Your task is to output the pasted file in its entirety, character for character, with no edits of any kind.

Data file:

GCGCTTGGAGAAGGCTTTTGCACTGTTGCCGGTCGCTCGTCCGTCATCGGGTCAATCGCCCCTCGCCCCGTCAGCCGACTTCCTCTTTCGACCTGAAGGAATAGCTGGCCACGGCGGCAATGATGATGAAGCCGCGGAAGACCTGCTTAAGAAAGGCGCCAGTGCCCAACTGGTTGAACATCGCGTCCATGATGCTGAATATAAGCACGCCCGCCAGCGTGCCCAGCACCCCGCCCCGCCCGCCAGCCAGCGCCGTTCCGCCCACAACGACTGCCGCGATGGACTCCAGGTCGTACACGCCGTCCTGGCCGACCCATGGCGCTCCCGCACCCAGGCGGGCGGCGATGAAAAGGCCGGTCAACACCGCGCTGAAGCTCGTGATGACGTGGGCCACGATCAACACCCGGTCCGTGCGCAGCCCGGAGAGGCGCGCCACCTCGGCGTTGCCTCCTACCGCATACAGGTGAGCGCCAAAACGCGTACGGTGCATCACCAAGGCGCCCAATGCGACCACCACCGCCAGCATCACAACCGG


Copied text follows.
GCGCTTGGAGAAGGCTTTTGCACTGTTGCCGGTCGCTCGTCCGTCATCGGGTCAATCGCCCCTCGCCCCGTCAGCCGACTTCCTCTTTCGACCTGAAGGAATAGCTGGCCACGGCGGCAATGATGATGAAGCCGCGGAAGACCTGCTTAAGAAAGGCGCCAGTGCCCAACTGGTTGAACATCGCGTCCATGATGCTGAATATAAGCACGCCCGCCAGCGTGCCCAGCACCCCGCCCCGCCCGCCAGCCAGCGCCGTTCCGCCCACAACGACTGCCGCGATGGACTCCAGGTCGTACACGCCGTCCTGGCCGACCCATGGCGCTCCCGCACCCAGGCGGGCGGCGATGAAAAGGCCGGTCAACACCGCGCTGAAGCTCGTGATGACGTGGGCCACGATCAACACCCGGTCCGTGCGCAGCCCGGAGAGGCGCGCCACCTCGGCGTTGCCTCCTACCGCATACAGGTGAGCGCCAAAACGCGTACGGTGCATCACCAAGGCGCCCAATGCGACCACCACCGCCAGCATCACAACCGG